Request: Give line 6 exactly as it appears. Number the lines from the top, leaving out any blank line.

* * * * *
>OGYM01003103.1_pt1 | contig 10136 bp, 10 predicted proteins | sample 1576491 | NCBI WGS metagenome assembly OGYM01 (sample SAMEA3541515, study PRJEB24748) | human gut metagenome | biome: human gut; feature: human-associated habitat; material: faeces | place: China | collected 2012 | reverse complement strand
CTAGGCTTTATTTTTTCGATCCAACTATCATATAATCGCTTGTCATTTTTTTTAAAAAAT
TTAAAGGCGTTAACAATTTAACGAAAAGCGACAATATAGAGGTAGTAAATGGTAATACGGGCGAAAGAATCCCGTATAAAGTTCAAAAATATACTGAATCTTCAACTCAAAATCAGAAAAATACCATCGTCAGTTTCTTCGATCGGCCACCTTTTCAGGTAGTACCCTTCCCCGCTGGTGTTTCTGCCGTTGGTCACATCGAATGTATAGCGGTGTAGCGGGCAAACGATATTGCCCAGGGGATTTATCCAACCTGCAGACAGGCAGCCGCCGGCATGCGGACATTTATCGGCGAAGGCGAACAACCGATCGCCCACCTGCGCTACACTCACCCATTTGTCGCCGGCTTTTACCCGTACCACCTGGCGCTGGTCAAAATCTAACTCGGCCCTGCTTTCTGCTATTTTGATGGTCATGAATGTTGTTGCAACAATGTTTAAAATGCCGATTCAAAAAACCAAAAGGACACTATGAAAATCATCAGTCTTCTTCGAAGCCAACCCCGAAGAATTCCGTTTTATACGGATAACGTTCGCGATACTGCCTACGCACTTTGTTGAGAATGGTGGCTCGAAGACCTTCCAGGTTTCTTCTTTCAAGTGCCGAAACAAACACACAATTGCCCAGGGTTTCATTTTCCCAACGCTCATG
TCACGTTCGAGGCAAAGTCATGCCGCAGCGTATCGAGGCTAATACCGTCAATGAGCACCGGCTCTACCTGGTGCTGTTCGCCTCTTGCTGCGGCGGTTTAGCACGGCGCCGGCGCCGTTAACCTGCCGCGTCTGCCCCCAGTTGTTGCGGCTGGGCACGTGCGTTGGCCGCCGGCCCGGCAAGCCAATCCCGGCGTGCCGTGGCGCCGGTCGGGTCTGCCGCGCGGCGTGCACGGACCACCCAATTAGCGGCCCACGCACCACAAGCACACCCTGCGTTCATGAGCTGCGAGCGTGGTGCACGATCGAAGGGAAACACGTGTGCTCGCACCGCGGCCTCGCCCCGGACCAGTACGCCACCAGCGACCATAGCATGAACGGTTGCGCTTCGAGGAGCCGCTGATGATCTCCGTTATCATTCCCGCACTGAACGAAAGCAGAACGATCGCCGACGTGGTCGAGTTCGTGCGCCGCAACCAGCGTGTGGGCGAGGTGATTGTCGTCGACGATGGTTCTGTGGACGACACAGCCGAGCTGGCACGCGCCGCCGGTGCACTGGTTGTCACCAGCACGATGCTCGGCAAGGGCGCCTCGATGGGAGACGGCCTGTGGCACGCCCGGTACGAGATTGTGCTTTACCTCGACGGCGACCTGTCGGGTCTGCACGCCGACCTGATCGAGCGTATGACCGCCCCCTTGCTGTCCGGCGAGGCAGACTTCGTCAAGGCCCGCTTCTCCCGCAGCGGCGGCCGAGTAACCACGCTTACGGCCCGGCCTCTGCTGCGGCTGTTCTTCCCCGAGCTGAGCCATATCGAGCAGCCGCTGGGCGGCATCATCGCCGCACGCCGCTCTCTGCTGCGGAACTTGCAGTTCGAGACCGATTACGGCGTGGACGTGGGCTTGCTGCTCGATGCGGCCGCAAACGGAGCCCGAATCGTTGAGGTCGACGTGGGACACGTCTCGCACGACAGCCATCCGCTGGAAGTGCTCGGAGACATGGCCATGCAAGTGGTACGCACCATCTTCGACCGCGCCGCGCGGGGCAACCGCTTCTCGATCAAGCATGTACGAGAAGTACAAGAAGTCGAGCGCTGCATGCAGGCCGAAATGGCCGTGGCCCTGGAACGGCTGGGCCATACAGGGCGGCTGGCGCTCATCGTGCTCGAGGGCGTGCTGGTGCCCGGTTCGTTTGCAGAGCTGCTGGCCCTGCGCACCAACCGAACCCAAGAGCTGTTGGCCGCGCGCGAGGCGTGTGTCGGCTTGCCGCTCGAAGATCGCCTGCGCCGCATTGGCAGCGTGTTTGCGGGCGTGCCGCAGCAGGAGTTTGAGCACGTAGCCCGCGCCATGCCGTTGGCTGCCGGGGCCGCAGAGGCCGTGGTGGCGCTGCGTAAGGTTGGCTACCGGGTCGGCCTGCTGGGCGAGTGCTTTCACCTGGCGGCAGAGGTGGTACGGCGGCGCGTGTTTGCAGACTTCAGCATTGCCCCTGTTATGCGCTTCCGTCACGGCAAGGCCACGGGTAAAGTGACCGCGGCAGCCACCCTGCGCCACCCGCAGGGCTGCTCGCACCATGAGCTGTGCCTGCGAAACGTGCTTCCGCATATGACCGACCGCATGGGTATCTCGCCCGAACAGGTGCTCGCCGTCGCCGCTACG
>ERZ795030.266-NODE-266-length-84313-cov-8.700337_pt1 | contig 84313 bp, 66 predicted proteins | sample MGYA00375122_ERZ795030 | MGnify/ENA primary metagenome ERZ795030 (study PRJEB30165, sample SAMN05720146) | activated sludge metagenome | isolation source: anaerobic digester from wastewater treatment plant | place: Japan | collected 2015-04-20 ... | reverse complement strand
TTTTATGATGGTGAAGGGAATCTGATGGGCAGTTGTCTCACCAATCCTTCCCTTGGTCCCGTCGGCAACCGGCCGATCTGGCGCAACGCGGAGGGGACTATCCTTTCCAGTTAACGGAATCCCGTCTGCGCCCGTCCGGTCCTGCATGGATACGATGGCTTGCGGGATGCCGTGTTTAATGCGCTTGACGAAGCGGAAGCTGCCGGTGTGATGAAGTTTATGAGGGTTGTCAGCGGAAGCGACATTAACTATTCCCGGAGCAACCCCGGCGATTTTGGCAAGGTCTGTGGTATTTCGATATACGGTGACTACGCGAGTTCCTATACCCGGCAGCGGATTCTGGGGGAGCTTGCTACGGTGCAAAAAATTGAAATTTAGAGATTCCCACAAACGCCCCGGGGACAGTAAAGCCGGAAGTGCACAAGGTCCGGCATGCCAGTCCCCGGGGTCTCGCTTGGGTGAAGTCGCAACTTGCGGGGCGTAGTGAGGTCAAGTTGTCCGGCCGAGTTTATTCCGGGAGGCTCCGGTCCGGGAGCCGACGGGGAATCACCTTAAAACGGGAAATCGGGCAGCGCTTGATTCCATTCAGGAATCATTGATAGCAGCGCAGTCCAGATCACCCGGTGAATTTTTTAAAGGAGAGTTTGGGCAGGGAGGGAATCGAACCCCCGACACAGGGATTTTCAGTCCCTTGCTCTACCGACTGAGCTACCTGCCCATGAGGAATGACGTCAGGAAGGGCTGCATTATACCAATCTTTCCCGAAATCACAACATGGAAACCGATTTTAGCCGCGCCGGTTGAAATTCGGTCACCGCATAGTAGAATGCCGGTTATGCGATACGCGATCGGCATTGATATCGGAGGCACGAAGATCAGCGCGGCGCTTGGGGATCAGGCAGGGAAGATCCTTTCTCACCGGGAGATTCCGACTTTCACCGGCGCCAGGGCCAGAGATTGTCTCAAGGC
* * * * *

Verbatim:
TTTTATGATGGTGAAGGGAATCTGATGGGCAGTTGTCTCACCAATCCTTCCCTTGGTCCCGTCGGCAACCGGCCGATCTGGCGCAACGCGGAGGGGACTATCCTTTCCAGTTAACGGAATCCCGTCTGCGCCCGTCCGGTCCTGCATGGATACGATGGCTTGCGGGATGCCGTGTTTAATGCGCTTGACGAAGCGGAAGCTGCCGGTGTGATGAAGTTTATGAGGGTTGTCAGCGGAAGCGACATTAACTATTCCCGGAGCAACCCCGGCGATTTTGGCAAGGTCTGTGGTATTTCGATATACGGTGACTACGCGAGTTCCTATACCCGGCAGCGGATTCTGGGGGAGCTTGCTACGGTGCAAAAAATTGAAATTTAGAGATTCCCACAAACGCCCCGGGGACAGTAAAGCCGGAAGTGCACAAGGTCCGGCATGCCAGTCCCCGGGGTCTCGCTTGGGTGAAGTCGCAACTTGCGGGGCGTAGTGAGGTCAAGTTGTCCGGCCGAGTTTATTCCGGGAGGCTCCGGTCCGGGAGCCGACGGGGAATCACCTTAAAACGGGAAATCGGGCAGCGCTTGATTCCATTCAGGAATCATTGATAGCAGCGCAGTCCAGATCACCCGGTGAATTTTTTAAAGGAGAGTTTGGGCAGGGAGGGAATCGAACCCCCGACACAGGGATTTTCAGTCCCTTGCTCTACCGACTGAGCTACCTGCCCATGAGGAATGACGTCAGGAAGGGCTGCATTATACCAATCTTTCCCGAAATCACAACATGGAAACCGATTTTAGCCGCGCCGGTTGAAATTCGGTCACCGCATAGTAGAATGCCGGTTATGCGATACGCGATCGGCATTGATATCGGAGGCACGAAGATCAGCGCGGCGCTTGGGGATCAGGCAGGGAAGATCCTTTCTCACCGGGAGATTCCGACTTTCACCGGCGCCAGGGCCAGAGATTGTCTCAAGGC